I won't explain how she managed to succeed at using all ten tips, because it would make for an extra long blog entry, and it would steal Jackie's thunder. If you want to learn the remaining tips, read The Lemonade War! But first, read about four things that Jackie did to promote her event and her books.

1. "Location: It all starts with where you put your lemonade stand." Jackie chose a good location by selecting her kid-friendly local independent bookstore, but she also created an eye-catching location within a location by building her own lemonade stand (out of a $25 table and some PVC pipe!). Customers couldn't help but stop when they saw the bright blue banners on the stand, and they couldn't help but ask about her book, as Jackie poured them a free cup of very tasty lemonade. In many cases this resulted in what? A sale.

Here we see Jackie, in her booth, talking with Karen Day, whose first book Tall Tales should be arriving at the store any day now. In the photo on the left you can see the actual lemonade in Jackie's stand. In the photo on the right you can see that the lemonade booth doubles perfectly as a booksigning table.


2. "Advertising: Make your lemons stand out in a crowd." Jackie not only promoted her event to those on her own mailing list, she also designed a large poster advertising the event, sent me a proof to look over, then printed a few copies for me, so that I could hang them at the store and elsewhere. Creating the poster gave Jackie some creative control, plus the satisfaction of knowing that we'd be visibly advertising her event. It gave ME the sense that Jackie wanted to make my job easier, which makes me like her even more, which makes me even more keen to sell her books. Win, win, win. You can see one of Jackie's posters below, as it appeared on our endcap display featuring Jackie's books.

3. "Value-added: Giving your lemons that something extra." Jackie not only brought enough lemonade for all in attendance, she brought homemade chocolate chip cookies too! (Talk about added value…) She also brought paper giveaways, each advertising The Lemonade War, and each giving younger attendees something more to do if they became bored with the banter of their accompanying grown-ups. She brought bookmarks, a brochure of "Ten Terrific Tips for the best lemonade stand ever!", a word search, and a trivia quiz. All of them were designed and printed by her, and all of them were a big hit with customers. All of them also include a link to Jackie's Lemonade War website (smart, smart, smart!).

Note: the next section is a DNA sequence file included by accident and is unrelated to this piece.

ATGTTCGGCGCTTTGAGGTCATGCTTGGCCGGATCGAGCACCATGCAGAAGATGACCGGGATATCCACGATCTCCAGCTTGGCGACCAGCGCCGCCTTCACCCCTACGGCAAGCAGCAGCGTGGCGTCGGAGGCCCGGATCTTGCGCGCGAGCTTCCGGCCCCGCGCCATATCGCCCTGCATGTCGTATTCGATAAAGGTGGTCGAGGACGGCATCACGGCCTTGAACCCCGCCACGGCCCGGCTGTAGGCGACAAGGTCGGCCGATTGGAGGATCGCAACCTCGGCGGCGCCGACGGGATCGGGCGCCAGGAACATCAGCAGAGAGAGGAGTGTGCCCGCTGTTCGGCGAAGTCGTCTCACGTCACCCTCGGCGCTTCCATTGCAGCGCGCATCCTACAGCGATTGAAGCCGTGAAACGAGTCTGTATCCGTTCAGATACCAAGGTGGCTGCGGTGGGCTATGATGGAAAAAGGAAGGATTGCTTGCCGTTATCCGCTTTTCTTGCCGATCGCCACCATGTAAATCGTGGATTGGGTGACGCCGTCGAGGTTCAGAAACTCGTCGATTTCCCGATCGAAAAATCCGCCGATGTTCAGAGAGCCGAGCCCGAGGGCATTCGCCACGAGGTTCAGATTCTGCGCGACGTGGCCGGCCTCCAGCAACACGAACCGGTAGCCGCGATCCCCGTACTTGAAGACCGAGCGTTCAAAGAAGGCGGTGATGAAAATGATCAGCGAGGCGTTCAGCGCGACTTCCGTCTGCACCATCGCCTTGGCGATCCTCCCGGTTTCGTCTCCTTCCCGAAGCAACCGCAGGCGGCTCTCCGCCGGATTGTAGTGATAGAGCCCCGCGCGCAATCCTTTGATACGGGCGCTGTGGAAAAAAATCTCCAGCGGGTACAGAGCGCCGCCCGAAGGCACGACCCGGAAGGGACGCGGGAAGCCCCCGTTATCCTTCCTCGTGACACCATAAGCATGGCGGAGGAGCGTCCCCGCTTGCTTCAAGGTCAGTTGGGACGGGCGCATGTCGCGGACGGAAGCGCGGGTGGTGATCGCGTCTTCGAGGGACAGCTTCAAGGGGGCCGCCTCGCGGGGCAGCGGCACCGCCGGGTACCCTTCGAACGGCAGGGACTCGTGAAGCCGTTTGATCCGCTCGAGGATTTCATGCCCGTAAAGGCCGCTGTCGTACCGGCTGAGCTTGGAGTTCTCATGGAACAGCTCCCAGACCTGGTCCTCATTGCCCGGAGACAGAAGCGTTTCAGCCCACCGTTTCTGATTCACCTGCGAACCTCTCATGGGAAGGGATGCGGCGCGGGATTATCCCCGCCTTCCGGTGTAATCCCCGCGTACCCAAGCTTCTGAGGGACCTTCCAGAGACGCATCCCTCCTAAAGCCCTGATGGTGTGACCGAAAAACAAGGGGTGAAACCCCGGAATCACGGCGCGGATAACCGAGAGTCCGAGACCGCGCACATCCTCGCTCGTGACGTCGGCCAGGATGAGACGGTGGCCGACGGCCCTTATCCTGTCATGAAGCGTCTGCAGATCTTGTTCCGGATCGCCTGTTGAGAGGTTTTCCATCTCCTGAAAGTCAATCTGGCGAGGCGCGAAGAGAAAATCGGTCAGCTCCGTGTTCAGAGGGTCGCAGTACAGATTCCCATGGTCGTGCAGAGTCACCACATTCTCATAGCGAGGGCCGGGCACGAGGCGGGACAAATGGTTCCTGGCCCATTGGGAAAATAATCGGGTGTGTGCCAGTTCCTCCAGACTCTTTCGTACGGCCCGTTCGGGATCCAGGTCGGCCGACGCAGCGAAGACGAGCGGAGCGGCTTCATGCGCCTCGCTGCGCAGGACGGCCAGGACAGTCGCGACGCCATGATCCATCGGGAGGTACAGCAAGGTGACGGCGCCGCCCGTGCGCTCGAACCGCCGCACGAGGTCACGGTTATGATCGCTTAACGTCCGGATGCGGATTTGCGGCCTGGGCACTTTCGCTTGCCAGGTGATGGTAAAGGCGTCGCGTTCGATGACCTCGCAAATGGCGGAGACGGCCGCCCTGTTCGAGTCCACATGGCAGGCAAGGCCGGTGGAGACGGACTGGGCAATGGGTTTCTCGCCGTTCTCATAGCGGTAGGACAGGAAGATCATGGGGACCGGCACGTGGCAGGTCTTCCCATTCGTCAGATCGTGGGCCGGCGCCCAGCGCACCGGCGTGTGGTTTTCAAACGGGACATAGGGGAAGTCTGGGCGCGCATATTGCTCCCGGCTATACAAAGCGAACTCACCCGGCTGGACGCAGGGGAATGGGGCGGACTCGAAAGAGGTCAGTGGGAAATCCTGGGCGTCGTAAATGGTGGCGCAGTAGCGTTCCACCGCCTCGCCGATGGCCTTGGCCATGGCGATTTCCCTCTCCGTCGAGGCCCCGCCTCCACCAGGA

4. "Goodwill: How to make people love your lemons." Kids who entered Jackie's trivia quiz filled out their names and ages in designated spaces on the back of the form. They then stuck their trivia quiz forms into a raffle box, from which Jackie drew one name at two different times during her event. To each of the selected kids she gave away a free book.

But what about the kids who were too young to enter the trivia contest or those who hadn't yet read The Lemonade War? Jackie made it pretty darn easy for everyone. She printed the answer to each question on its own lemon-shaped piece of paper, laminated those lemons, and stuck them in obvious places around the store, making the trivia quiz more like a matching game than an actual memory test. Below are two examples of her highly visible clues.


The end result of Jackie's efforts was a wonderful event with about 50 people in attendance and book sales that far exceeded those we've had even at some of our "bigger name" readings and signings.

What additional sales tips can you learn from Jackie Davies? Read The Lemonade War to find out! Want writing tips too? I'd suggest signing up for a session of Rising River, Jackie's "Working Retreat for the Writer of Children's Books." I hear it's about as soul-satisfying as a home-baked cookie and a cup of cold lemonade.